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Posts Tagged ‘states

“In a flat country a hillock thinks itself a mountain”*…

In 2003, the Annals of Improbable Research released the results of a study that was not so much groundbreaking as it was ground-battering: Kansas, the tongue-in-cheek analysis found, was flatter than a pancake. The researchers Mark Fonstad, William Pugatch, and Brandon Vogt used polynomial equations to calculate the flatness of the famously flat state, and discovered that—as compared to the topography of an IHOP pancake—it was indeed flatter than a flapjack.

Their finding was not incorrect. Parts of Kansas are, in fact, flatter than a pancake! But the study’s focus on Kanas, it turns out, was also misleading. Because there are states—six of them, to be specific—that are even flatter than Kansas. The states flatter than a pancake, you could say, could be served in a short stack.

This latest flatness finding comes courtesy of geographers at the University of Kansas, who just published a paper, “The Flatness of U.S. States,” inGeographical Review, a peer-reviewed journal published by the American Geographical Society…

The top 10 flattest states, per their results? [Results charted on the map above differ as they reflect a slightly different analysis; c.f., the link below.]

Florida

Illinois

North Dakota

Louisiana

Minnesota

Delaware

Kansas

Texas

Nevada

Indiana

Get level at “Science: Several U.S. States, Led by Florida, Are Flatter Than a Pancake.”

* Turkish proverb

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As we reach for the maple syrup, we might send lofty birthday greetings to Albert William Stevens; he was born on this date in 1886.  An career officer in the U.S. Army Air Corps. Stevens was a pioneering balloonist and aerial photographer who took the first photograph clearly showing the Earth’s curvature (1930) and the first photographs of the Moon’s shadow on the Earth during a solar eclipse (1932).  In 1935 Stevens and a colleague made a record balloon ascent near Rapid City, South Dakota.  20,000 watched– and millions listened to a live NBC broadcast– as their sealed gondola, Explorer II, climbed to 72,395 feet, nearly 14 miles, a record that stood until 1956.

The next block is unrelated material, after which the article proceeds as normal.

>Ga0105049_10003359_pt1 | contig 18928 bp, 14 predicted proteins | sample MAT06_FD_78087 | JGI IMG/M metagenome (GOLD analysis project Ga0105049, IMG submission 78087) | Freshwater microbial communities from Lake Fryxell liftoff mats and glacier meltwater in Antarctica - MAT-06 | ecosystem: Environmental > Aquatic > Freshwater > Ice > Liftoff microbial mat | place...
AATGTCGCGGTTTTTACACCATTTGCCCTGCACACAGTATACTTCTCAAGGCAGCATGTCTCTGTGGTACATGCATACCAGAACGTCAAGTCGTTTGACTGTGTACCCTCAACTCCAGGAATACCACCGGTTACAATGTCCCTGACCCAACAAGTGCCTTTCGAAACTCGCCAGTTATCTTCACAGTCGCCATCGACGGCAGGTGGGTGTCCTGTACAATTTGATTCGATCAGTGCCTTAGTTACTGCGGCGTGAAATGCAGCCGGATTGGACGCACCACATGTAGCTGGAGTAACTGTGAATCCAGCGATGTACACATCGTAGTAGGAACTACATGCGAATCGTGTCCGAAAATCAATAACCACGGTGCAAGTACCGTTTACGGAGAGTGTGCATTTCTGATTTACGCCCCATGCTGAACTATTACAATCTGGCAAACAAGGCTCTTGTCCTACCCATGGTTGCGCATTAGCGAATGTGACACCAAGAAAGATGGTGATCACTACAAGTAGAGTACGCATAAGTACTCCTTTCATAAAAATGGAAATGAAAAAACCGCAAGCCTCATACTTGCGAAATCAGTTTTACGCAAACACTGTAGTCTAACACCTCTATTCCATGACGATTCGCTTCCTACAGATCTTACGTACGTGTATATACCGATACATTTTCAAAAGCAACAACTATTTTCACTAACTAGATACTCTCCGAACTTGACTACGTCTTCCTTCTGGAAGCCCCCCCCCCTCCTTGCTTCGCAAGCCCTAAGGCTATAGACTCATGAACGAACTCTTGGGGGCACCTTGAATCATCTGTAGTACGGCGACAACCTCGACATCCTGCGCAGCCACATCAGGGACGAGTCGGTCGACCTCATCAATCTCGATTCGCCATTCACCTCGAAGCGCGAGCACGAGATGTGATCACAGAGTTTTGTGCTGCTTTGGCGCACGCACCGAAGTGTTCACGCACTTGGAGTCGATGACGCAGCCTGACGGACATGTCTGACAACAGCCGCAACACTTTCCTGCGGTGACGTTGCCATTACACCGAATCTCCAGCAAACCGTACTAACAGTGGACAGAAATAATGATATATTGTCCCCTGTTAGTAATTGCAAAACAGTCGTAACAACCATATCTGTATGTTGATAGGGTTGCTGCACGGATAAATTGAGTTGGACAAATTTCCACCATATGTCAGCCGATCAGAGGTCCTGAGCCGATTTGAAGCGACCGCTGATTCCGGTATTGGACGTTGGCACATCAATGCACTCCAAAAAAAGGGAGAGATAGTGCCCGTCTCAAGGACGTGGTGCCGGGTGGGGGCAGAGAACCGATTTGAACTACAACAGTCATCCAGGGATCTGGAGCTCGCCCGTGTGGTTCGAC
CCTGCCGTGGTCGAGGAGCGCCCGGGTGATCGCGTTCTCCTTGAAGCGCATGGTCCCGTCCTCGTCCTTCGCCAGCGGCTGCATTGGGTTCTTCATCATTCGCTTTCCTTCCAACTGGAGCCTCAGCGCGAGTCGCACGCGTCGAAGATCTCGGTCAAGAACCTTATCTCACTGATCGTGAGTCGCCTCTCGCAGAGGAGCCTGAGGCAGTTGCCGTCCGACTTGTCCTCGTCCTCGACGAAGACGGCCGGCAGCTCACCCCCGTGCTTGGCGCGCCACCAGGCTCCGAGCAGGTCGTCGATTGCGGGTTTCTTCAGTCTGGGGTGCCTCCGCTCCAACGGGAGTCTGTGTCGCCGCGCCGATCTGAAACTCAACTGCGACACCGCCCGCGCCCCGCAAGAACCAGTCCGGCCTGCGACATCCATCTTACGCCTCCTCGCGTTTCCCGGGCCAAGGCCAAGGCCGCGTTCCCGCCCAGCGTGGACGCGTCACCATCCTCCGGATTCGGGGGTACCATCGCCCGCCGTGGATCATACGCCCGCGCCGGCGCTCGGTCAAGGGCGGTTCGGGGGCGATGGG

source

Written by LW

March 13, 2014 at 1:01 am

“Cinema is a matter of what’s in the frame and what’s out”*…

 

 click here for larger image

Using IMDb‘s ratings of popular films, a Reddit user, Jakubisko, made a map that identifies the most popular movies of each state in America. California thus becomes Pulp Fiction, Florida Scarface, Colorado Psycho or New-York The Godfather. Mainly all the motion pictures named in the map are American movies [in] which plot takes place in America…

Read more at Konbini… and then check out the top-rated films on IMDb set and shot in each European country.

* Martin Scorsese

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As take our truth at 24 frames per second, we might recall that it was on this date in 1887 that Harvey Wilcox officially registered Hollywood with the Los Angeles County recorder’s office.  Harvey and his wife had recently moved from Topeka, where he’d made a fortune in real estate. They bought 160 acres of land in the Cahuenga Valley, in the foothills just of the city of Los Angeles, on what had been a sleepy settlement founded in 1781 as El Pueblo de Nuestra Senora la Reina de Los Angeles de Poricuncula,

The Wilcoxes, prohibitionists, dreamt of founding a community of devout– and abstemious– Christians; by 1900, the community numbered 500.  But the city of Los Angeles, fueled first by the Southern Pacific Railroad, then the Sante Fe, had grown to 10,000.  By 1910, L.A. had used the promise of water (Hollywood had precious little) to lure the smaller community into annexation… after which the fledgling motion picture business began to grow explosively… and Harvey Wilcox’s dream of a sober, conservative religious community faded.

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Written by LW

February 1, 2014 at 1:01 am

“Life is a desire, not a meaning”*…

 larger version here

Mashable created a map of what each state wants (according to Google’s Autocomplete).

The resulting map reads like a list of New Year’s resolutions made by Civil War veterans. Did you know, for example, that more than anything, Wyoming evidently wants an aircraft carrier? Are you close enough to Wisconsin that residents revealed their secret wish to be called “The Mitten State?” Who could forget existential Florida, whose only desire is simply “to know.”